Number of posts : 104
Age : 25
Registration date : 2011-01-04
|Subject: The full, official name, pound sterling Tue Feb 15, 2011 5:44 am|| |
The full, official name, pound sterling, (plural: pounds sterling) is used mainly in formal contexts and also when it is necessary to distinguish the United Kingdom currency from other currencies with the same name. Otherwise the term pound is normally used. The currency name is sometimes abbreviated to just sterling, particularly in the wholesale financial markets, but not when referring to specific amounts; for example, "Payment is accepted in sterling" but never "These cost five sterling". The abbreviations "ster." or "stg." are sometimes used. The term British pound is commonly used in less formal contexts, although it is not an official name of the currency. A common slang term is quid (singular and plural) which is thought to derive from the Latin phrase "quid pro quo"
Number of posts : 88
Age : 26
Registration date : 2011-01-21
|Subject: Re: The full, official name, pound sterling Sun Feb 20, 2011 1:51 am|| |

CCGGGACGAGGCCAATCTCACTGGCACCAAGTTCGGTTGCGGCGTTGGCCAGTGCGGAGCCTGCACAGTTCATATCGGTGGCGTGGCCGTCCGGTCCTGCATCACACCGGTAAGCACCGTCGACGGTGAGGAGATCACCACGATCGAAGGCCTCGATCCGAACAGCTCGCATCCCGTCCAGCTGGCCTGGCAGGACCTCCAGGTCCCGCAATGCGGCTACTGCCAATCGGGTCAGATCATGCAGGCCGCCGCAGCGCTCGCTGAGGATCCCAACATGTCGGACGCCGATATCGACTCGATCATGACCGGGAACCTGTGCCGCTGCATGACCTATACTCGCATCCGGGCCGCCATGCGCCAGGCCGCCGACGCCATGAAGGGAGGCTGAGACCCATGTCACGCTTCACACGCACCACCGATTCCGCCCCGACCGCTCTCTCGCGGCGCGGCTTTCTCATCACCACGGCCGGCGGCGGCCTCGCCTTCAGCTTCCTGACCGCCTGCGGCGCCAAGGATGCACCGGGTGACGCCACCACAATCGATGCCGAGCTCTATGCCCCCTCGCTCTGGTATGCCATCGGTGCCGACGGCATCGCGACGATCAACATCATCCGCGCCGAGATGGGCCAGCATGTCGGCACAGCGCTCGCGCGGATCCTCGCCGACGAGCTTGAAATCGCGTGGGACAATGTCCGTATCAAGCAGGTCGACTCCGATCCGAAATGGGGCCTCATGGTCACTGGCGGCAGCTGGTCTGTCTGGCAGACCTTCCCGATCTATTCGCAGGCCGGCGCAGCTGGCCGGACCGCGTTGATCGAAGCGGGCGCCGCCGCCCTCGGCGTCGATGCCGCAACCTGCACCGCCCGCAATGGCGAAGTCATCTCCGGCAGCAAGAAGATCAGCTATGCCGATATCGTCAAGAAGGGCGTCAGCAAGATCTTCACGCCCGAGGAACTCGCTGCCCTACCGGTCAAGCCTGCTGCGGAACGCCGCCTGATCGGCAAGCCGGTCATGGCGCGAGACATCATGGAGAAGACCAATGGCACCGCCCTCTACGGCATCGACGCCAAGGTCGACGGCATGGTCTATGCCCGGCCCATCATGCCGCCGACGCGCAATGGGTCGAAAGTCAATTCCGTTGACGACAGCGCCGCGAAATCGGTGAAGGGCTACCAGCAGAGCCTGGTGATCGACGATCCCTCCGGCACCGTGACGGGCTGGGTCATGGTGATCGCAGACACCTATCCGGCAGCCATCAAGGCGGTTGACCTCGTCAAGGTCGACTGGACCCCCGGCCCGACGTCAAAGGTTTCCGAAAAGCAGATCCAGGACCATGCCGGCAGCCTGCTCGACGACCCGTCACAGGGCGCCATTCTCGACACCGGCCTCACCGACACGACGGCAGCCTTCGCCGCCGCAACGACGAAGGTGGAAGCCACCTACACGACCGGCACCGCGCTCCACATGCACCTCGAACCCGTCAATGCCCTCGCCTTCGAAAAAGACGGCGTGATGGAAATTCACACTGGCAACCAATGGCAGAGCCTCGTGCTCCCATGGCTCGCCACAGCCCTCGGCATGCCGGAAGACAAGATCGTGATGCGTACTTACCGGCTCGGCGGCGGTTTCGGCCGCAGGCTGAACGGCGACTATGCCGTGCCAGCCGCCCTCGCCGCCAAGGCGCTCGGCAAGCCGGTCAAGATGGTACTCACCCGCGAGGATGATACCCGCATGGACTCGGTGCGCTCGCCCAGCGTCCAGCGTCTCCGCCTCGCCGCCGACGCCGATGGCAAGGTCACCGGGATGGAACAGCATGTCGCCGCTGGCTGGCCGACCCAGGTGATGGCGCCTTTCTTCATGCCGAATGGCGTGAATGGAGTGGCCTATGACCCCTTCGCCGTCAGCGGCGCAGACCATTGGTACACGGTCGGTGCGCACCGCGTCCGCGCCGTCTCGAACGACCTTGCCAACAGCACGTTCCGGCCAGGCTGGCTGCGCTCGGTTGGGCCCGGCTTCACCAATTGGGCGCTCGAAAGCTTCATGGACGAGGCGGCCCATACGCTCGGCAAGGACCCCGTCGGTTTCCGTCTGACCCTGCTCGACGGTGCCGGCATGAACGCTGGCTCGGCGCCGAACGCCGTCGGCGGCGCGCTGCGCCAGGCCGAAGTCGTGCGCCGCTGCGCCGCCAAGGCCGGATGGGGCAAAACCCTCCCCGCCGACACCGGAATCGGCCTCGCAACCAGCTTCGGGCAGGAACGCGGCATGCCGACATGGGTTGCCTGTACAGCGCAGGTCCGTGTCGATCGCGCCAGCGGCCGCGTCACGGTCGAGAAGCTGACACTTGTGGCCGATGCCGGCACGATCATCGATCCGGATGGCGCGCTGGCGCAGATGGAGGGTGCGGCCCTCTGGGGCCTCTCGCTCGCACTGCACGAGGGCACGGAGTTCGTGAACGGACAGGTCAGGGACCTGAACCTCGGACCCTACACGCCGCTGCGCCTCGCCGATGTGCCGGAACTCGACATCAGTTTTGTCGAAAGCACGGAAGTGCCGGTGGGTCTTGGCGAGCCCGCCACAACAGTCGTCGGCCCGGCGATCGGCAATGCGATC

A key event in the early history of the modern anti-war stance in literature and society was the American Civil War, where it culminated in the candidacy of George McClellan for President of the United States as a "Peace Democrat" against incumbent President Abraham Lincoln. The outlines of the anti-war stance are seen: the argument that the costs of maintaining the present conflict are not worth the gains which can be made, the appeal to end the horrors of war, and the argument that war is being waged for the profit of particular interests. During the war, the New York Draft Riots were started as violent protests against Abraham Lincoln's Enrollment Act of Conscription plan to draft men to fight in the war. The outrage over conscription was augmented by the ability to "buy" your way out; the amount of which could only be afforded by the wealthy. After the war, The Red Badge of Courage described the chaos and sense of death which resulted from the changing style of combat: away from the set engagement, and towards two armies engaging in continuous battle over a wide area.